Our quest for plants from around the globe has enriched our gardens and brought us important food plants. At the same time, we have unwittingly created some devastating ecological consequences. Imported plants have spread pests and disease, including Dutch elm disease and dogwood anthracnose. Ornamentals, such as amur honeysuckle (Lonicera maackii) and oriental bittersweet (Celastrus orbiculatus), threaten native ecosystems. Many have negative effects on animals as well. The Nature Conservancy believes that invasive species contribute to the decline of 49 percent of all threatened and endangered species. This percentage is second only to habitat destruction.
An invasive species—be it plant, animal, or pathogen—is defined by Executive Order 13112 (1999) as a species that is non-native (or alien) to the ecosystem under consideration and whose introduction causes or is likely to cause economic or environmental harm, or harm to human health. While the majority of ornamental plants are not invasive, from time to time a plant adapts too well, escapes cultivation, and becomes established, or naturalized, in the native landscape. The Plant Conservation Alliance has identified approximately 500 species of exotic plants across the country that are competing with native species and altering the structure and function of the ecosystems they invade. Of these 500, the New England Wild Flower Society estimates that horticultural activity is responsible for about 60 percent of invasive species introductions, while conservation activities, such as erosion control, windbreak, and wildlife enhancement introduced about 30 percent. Accidental introductions make up the remaining 10 percent.
Despite these statistics, exotic-plant bashing has become the pastime of zealots who would like to ban all nonnative plants. This is neither necessary nor desirable. Not every naturalized plant poses a threat to native ecosystems. Not every invasive species acts the same in all regions of the country, or in all ecosystems within a region. Buckthorn (Rhamnus cathartica) is a good example of a soil-specific species. This hedging shrub, popular in the Midwest and parts of the East, becomes a major problem on neutral to alkaline glacial soils. It is not a problem in most of Virginia, where acidic soils prevail, but on the limestone bedrock of the Shenandoah Valley, it runs rampant. Other plants are problematic only in ecosystems at specific stages. Tree of heaven (Ailanthus altissima) and princess tree (Paulownia tomentosa) thrive on disturbed sites; linden viburnum (Viburnum dilatatum) thrives in mature forests. Privet (Ligustrum spp.) is specific to riparian systems.
How Problems Start
When a plant escapes cultivation and begins to proliferate, problems arise. Two plants cannot occupy the same spot. When an invasive plant finds a favorable habitat, it can crowd out native species by growing faster or taller, leafing out first, or holding its foliage longer. Once entrenched, exotic species dramatically transform the vertical and horizontal structure of the ecosystem, potentially altering hydrology and corrupting nutrient cycles.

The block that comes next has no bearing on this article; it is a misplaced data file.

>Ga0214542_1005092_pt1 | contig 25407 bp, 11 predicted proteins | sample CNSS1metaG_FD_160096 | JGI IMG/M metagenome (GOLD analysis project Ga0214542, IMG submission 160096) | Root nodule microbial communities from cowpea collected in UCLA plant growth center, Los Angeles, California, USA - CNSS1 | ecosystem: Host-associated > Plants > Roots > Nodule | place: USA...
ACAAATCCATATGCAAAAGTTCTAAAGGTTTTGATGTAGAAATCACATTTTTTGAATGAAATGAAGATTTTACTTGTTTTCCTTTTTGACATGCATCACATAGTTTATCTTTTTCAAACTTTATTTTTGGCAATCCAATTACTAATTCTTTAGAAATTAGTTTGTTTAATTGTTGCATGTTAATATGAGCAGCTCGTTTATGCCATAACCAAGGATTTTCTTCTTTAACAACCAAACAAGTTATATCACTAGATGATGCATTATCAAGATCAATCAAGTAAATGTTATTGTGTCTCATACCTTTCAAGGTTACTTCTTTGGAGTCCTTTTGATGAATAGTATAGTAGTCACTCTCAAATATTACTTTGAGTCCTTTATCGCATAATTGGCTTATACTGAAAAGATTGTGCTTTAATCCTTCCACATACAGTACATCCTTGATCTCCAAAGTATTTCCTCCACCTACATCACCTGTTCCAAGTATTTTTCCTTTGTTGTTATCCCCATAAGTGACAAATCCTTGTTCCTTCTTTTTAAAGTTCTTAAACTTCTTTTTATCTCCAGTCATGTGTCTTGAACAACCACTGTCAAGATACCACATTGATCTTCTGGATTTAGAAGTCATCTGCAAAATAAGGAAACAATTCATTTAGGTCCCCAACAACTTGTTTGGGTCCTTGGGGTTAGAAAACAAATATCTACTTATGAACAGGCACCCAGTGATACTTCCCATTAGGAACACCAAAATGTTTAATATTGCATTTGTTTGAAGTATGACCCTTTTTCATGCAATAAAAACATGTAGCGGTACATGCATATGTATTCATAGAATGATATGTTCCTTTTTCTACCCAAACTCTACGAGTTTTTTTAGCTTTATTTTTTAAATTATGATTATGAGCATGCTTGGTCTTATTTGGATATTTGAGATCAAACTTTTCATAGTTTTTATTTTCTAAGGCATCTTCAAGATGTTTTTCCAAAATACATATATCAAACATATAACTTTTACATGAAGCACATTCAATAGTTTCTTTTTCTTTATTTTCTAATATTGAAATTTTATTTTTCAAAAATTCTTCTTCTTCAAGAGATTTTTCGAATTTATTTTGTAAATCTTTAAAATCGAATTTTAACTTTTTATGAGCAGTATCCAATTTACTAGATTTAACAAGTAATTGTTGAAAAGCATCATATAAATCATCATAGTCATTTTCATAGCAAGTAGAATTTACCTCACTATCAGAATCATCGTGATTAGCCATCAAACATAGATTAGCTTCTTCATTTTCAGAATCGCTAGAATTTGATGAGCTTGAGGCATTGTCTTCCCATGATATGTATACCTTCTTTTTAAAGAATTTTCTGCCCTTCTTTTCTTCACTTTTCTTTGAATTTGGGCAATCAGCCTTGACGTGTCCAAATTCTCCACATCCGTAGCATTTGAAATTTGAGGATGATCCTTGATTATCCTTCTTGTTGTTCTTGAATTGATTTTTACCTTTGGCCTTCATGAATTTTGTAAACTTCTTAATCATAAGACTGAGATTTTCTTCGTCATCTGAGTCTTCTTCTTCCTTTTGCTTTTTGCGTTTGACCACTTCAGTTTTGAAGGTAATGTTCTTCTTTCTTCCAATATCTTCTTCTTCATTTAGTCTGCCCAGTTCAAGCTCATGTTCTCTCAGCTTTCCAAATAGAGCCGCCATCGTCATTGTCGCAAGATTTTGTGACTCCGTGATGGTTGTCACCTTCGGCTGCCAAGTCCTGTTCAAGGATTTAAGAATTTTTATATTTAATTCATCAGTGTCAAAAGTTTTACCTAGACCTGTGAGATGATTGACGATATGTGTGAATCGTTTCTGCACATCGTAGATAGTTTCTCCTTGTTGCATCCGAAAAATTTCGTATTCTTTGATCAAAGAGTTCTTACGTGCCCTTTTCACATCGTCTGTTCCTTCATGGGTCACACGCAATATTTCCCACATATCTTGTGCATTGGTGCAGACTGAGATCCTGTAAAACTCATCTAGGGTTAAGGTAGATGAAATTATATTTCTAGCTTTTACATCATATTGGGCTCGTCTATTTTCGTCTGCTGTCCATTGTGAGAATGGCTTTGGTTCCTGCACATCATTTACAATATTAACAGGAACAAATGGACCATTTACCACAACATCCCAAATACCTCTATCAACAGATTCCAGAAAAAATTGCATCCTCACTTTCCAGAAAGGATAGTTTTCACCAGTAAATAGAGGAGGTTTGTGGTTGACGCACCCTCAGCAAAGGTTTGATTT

For a plant to escape cultivation, many favorable events must happen in tandem. First, the seed must be dispersed beyond the confines of cultivation, most often by animals, wind, or water. Berries eaten by migrating birds can move many miles. Seeds attached to animal fur travel great distances before dislodging. Wind-dispersed plants usually show up in a pattern on the leeward side of the parent plant, though gusts can carry seeds many miles.
The seed must survive predation and germinate, and the plant must reach reproductive maturity, which may take a season in an annual like Japanese stilt grass (Microstegium vimineum) or more than a decade with some woody plants, such as viburnums.
A seed has a slim chance of falling on a favorable substrate in a favorable niche and surviving to maturity. But if it does, the problem balloons. Each season, dozens (or hundreds or thousands) of seeds fall, as opposed to the random event that introduced the original seed. Free from natural checks and balances, the exotic plant may reproduce exponentially.
Invasive plants can hold staggering economic consequences. Ellen M. Jacquart, director of stewardship with the Indiana chapter of The Nature Conservancy, estimates the total cost of dealing with invasive plants to be $35 billion per year. Many of the well-documented invasives are so thoroughly entrenched that it may be impossible to totally eradicate them. This fact should not be seen as justification for ignoring the problem or for continuing to buy the offending plants. Instead, it points to the importance of early detection of emerging invasives, and the need to eliminate these plants from the palette that we have traditionally relied upon.
The time has come for us to take steps to ensure that our gardens do not contribute to the problem. Do not count on your local nursery or a horticultural consultant to do this for you. While many conscientious nurseries voluntarily remove known invasives from their stock, others remain interested in simply selling plants. Because plants are regionally and ecosystem specific, it may be difficult to predict the next invader, but a few traits should put up red flags. Nonnative species bearing fleshy fruits head the suspect list. Proven culprits include autumn olive (Elaeagnus umbellata), burning bush (Euonymus alatus), and Japanese barberry (Berberis thunbergii). One commitment we can all make is to exclude nonnative plants with fleshy fruits from our gardens. This is a simple way to start protecting the future of our wild lands, which sits in our hands.
Part Two, Removing and Replacing Invasives